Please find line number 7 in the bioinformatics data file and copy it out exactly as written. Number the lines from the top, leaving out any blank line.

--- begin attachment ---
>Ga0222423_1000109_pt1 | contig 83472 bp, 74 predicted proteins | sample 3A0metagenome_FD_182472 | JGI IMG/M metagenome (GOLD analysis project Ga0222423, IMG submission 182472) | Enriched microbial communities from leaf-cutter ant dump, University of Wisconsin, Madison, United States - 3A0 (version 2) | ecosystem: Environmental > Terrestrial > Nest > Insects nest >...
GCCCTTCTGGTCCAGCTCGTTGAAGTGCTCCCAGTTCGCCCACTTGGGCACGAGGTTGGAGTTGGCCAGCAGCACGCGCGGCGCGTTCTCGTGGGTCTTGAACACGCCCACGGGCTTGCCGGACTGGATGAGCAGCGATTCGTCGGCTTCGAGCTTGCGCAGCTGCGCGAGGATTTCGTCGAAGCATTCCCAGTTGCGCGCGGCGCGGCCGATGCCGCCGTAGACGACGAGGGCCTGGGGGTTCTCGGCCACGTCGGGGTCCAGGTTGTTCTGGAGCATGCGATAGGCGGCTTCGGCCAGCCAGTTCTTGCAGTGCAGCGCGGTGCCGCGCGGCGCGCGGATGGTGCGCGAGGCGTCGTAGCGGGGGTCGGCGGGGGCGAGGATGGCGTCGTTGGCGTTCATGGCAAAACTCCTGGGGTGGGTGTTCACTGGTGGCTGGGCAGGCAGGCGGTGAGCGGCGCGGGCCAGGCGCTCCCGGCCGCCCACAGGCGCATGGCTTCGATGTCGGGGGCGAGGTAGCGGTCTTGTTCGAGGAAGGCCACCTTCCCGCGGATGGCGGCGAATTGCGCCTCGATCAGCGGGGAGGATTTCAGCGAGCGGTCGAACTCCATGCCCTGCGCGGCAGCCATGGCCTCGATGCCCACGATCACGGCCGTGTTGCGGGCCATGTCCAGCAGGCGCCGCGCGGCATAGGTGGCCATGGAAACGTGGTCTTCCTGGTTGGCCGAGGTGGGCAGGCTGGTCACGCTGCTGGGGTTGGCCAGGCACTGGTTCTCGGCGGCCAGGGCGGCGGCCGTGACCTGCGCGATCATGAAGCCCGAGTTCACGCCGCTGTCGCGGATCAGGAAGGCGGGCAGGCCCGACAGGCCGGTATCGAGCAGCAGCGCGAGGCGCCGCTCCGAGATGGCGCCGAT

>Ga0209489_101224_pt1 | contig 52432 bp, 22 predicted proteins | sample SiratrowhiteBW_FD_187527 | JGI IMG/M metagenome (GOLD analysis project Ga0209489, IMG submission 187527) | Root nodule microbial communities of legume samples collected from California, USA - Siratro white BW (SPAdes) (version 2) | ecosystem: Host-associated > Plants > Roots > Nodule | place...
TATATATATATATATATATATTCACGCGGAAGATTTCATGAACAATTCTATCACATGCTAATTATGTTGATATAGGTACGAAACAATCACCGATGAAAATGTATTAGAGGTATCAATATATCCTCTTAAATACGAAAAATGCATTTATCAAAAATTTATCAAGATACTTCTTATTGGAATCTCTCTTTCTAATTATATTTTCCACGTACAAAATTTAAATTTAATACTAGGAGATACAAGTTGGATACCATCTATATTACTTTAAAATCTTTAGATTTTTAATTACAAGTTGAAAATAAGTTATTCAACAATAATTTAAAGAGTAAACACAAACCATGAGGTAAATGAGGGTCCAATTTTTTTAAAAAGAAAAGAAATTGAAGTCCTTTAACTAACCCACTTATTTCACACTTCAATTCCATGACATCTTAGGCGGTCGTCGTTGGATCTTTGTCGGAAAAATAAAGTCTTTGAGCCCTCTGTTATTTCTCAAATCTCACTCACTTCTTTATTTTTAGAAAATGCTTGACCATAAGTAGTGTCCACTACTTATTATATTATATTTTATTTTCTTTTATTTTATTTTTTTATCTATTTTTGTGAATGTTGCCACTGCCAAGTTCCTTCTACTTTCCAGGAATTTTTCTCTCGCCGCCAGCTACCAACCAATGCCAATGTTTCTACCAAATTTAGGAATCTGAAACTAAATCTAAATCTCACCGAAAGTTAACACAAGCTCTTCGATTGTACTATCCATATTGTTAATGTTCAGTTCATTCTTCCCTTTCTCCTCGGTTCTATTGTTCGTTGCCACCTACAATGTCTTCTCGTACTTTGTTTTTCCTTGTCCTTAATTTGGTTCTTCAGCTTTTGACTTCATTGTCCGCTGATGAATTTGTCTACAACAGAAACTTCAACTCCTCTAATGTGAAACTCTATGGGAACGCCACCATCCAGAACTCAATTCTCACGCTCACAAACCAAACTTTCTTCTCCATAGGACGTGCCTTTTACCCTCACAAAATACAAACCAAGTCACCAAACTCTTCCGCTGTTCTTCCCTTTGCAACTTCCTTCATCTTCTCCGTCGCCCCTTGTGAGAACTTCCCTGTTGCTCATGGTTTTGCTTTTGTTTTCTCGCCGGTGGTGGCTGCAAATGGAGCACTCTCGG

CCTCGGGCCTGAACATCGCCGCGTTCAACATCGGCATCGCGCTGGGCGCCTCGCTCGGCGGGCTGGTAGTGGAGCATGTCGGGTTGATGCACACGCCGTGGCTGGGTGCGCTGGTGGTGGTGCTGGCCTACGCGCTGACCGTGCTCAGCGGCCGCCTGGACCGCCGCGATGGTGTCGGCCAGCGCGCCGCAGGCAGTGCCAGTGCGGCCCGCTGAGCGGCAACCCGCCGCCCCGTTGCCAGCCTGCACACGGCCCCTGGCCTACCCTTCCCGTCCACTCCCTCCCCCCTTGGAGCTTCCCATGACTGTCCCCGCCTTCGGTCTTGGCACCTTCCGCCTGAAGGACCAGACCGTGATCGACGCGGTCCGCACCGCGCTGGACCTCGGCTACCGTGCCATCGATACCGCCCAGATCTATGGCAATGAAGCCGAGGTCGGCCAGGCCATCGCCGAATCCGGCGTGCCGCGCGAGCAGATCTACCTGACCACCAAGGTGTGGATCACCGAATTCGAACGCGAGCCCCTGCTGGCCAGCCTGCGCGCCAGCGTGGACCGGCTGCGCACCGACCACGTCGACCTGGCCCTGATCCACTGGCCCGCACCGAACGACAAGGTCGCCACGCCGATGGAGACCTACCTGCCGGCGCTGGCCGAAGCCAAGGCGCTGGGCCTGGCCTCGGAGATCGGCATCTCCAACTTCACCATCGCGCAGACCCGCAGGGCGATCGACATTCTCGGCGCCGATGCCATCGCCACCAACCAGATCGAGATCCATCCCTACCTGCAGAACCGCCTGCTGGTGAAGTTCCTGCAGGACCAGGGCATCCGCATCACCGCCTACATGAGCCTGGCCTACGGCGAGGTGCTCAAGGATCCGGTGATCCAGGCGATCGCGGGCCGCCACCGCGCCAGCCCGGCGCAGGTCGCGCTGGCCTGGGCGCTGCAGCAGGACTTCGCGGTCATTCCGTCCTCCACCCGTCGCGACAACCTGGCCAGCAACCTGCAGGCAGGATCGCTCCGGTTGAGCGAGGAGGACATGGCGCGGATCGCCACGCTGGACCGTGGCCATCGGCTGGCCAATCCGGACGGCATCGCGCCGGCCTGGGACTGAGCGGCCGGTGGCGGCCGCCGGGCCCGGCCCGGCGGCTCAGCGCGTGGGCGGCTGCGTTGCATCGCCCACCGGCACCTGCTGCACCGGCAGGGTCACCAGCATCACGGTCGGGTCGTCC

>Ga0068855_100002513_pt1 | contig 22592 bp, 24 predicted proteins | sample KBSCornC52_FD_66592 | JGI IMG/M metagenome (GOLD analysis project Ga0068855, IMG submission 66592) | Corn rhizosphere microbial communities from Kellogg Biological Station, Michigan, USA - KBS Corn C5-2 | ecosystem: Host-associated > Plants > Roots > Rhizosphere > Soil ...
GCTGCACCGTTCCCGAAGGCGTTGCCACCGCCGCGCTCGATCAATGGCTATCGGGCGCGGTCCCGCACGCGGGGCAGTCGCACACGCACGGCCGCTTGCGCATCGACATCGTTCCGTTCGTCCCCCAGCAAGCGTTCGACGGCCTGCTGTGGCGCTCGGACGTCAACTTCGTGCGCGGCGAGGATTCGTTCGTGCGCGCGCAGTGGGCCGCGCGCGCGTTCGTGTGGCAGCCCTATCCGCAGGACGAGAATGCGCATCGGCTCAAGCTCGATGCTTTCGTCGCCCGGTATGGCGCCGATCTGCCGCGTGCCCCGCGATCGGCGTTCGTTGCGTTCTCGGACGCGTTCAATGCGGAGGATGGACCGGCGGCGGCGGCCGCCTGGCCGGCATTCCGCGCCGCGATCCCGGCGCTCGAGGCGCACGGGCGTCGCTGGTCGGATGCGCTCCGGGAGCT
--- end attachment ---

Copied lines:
GCTGCACCGTTCCCGAAGGCGTTGCCACCGCCGCGCTCGATCAATGGCTATCGGGCGCGGTCCCGCACGCGGGGCAGTCGCACACGCACGGCCGCTTGCGCATCGACATCGTTCCGTTCGTCCCCCAGCAAGCGTTCGACGGCCTGCTGTGGCGCTCGGACGTCAACTTCGTGCGCGGCGAGGATTCGTTCGTGCGCGCGCAGTGGGCCGCGCGCGCGTTCGTGTGGCAGCCCTATCCGCAGGACGAGAATGCGCATCGGCTCAAGCTCGATGCTTTCGTCGCCCGGTATGGCGCCGATCTGCCGCGTGCCCCGCGATCGGCGTTCGTTGCGTTCTCGGACGCGTTCAATGCGGAGGATGGACCGGCGGCGGCGGCCGCCTGGCCGGCATTCCGCGCCGCGATCCCGGCGCTCGAGGCGCACGGGCGTCGCTGGTCGGATGCGCTCCGGGAGCT